A campus call for animal welfare

By Brianna Hernandez

With an estimated 12 percent of millennials switching over to vegan and vegetarian diets, society’s view of animals and the way we treat them are changing.

PETA2 aims to educate college-level students on how to live cruelty-free lifestyles while reducing their carbon footprint.

“For most students, college is the first time when they’re out on their own, making their own conscious decisions about what they choose to support,” said Kenneth Montville, manager of education outreach for PETA2, the youth outreach division.

Every year, PETA2 travels across college campuses nationwide campaigning for animal welfare through showcasing educational exhibits.

This year’s exhibit, “The Arc of Justice,” demonstrates a timeline of the animal rights movement; starting from the 1600s with Rene Descarte’s theory that animals are emotionless and do not feel pain, to present-day advances in food with the creation of meat substitutes.

According to the Worldwatch Institute, 51 percent of global greenhouse-gas emissions are caused by animal agriculture, even more than all emissions caused by transportation”a fact that some may find difficult to believe because of the elusiveness of the meat industry.

“The sad truth is that these multimillion dollar [meat production] companies do a really great job at hiding the horrible way that they treat and kill the animals that they sell for food,” said Aliana Turqel, the PETA2 tour administrator.

If there’s one thing about millennials that stands out from other generations, it’s that they are extremely conscious of social justice, allowing it to heavily influence their purchases.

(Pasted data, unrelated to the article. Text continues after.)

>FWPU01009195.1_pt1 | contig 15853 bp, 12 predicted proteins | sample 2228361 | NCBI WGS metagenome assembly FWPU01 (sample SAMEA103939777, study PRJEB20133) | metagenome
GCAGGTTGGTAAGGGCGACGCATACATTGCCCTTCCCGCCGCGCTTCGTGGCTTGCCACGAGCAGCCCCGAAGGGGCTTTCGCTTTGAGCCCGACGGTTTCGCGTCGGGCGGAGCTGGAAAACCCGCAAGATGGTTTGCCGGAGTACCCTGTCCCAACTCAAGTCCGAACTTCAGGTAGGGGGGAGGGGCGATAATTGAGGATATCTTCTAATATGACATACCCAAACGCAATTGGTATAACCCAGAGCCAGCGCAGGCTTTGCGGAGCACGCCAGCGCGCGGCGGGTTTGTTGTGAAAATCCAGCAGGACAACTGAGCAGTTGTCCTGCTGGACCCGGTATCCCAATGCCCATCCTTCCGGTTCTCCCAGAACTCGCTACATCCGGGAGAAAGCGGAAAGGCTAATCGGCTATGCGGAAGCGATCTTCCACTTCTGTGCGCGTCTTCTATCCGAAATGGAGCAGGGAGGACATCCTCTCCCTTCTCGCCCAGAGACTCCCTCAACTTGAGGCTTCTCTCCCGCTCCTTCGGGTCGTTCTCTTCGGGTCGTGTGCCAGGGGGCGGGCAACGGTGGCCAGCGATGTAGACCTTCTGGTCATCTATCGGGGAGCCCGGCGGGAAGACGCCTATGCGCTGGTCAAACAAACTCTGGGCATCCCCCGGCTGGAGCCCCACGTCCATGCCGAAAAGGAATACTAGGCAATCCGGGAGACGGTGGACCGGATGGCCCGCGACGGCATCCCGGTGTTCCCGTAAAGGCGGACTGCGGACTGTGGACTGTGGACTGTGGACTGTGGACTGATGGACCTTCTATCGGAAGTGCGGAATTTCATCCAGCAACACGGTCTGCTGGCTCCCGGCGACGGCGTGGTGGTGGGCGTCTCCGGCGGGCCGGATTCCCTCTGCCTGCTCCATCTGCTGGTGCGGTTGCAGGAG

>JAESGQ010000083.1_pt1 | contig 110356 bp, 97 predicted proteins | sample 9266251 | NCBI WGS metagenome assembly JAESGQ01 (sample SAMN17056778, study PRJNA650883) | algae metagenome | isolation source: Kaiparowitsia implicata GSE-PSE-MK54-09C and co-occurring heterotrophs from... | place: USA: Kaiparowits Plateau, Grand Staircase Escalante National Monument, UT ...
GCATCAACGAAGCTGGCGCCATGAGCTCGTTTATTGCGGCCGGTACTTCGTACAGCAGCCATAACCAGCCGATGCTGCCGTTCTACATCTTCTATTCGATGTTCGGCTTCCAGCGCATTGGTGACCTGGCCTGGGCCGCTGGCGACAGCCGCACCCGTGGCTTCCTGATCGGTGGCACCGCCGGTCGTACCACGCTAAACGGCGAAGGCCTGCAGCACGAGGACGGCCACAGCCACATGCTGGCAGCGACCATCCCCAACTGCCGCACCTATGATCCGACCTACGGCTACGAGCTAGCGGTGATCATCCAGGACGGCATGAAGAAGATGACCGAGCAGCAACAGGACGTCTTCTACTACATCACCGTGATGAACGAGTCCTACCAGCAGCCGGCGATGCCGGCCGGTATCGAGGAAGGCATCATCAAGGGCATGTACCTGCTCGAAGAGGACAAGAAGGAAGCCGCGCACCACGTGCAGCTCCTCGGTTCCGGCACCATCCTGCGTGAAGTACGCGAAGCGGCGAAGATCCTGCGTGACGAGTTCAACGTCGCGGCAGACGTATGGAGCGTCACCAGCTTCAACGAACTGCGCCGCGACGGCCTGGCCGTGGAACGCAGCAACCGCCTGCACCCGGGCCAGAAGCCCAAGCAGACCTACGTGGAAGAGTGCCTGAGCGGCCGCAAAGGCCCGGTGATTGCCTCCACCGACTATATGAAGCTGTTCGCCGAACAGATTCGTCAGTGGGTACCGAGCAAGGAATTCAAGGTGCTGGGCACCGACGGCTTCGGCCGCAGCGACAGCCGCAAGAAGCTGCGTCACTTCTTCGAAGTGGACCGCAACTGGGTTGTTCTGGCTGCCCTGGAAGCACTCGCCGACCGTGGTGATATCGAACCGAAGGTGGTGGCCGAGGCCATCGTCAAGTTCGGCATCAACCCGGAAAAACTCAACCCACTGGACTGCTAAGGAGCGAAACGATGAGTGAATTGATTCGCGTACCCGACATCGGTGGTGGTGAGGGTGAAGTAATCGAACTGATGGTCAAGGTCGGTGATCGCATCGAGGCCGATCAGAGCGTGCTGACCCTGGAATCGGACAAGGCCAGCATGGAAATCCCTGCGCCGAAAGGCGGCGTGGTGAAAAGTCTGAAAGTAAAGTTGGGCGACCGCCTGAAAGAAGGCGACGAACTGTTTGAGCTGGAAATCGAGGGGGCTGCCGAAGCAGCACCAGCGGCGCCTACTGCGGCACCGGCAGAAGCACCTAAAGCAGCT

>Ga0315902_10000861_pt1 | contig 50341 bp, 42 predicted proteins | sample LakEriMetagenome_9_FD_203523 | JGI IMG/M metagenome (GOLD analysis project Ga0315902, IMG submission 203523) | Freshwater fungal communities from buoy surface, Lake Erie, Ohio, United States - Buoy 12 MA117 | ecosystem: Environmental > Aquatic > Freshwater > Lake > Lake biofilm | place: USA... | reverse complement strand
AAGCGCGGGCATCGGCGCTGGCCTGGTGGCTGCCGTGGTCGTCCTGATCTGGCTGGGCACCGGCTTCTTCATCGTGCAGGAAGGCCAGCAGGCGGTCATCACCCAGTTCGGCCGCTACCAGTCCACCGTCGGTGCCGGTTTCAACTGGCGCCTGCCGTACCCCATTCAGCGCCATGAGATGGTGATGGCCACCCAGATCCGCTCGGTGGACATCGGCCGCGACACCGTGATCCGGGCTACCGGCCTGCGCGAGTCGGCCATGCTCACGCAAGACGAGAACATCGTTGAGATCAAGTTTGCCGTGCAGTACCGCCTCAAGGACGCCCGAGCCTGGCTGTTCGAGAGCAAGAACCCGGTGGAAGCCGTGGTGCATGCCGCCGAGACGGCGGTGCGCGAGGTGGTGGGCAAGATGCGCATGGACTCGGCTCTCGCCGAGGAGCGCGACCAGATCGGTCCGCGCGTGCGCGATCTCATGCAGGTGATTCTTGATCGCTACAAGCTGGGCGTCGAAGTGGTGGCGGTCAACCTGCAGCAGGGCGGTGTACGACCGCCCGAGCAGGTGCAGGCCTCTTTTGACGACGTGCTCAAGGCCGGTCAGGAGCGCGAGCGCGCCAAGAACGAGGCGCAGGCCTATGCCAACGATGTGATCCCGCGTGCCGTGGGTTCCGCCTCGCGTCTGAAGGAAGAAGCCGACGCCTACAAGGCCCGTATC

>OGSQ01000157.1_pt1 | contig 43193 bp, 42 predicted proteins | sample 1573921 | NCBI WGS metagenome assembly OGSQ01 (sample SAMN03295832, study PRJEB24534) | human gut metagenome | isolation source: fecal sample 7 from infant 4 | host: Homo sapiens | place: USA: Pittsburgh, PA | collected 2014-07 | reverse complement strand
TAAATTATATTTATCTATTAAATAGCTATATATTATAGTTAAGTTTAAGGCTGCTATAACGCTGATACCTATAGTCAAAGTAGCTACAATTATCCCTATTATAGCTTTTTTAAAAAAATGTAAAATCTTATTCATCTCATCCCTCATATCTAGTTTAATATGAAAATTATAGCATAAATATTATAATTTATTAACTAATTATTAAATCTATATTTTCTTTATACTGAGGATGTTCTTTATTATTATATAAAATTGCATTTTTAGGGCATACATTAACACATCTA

One way to show their support of what a company stands for, and their ethical or unethical practices, is through buying their products often.

“Our dollar is our vote. When we pay companies who participate in really inhumane, unsustainable practices, they’re going to continue doing them,” said Turqel.

The ethical treatment of animals does not stop at meat production; part of PETA and PETA2’s stance advocates for human rights as well.

Montville emphasized that saving animals also helps the oppressed groups of people who end up in slaughterhouses working for low wages.

The risk of meat factory work injures are high, as repetitive motor functions are required to do the labor”seldom providing insurance or medical treatment for undocumented workers.

As the young generation of our country, it is without doubt part of our social responsibility to do what we can to make the environment sustainable for generations to come”and it starts with making decisions that are both “self-serving and selfless,” said Montville.

Though cutting out meat and dairy from one’s diet, as well as purchasing cruelty-free clothing and products may seem like a daunting task, rest assured that there are small steps one can take to living a more cruelty-free lifestyle.

Some simple ways include limiting meat consumption to a few times a week and choosing not to purchase leather, fur and products tested on animals.

“The great thing about this movement is that you can make a difference just by what you choose to consume every day. By sitting down and eating a meal that doesn’t have animal products in it”no meat, dairy, eggs”that is the simplest way to contribute,” said Turqel.

If each person were to make one small step toward a more ethical diet and lifestyle, there’s no telling how much happier our bodies and the environment would be. The cows, chickens, pigs and fish would probably be a bit giddy, too.

"The Arc of Justice" demonstrates a timeline of the animal rights movement.

Paula Fuentes / The Poly Post

“The Arc of Justice” demonstrates a timeline of the animal rights movement.

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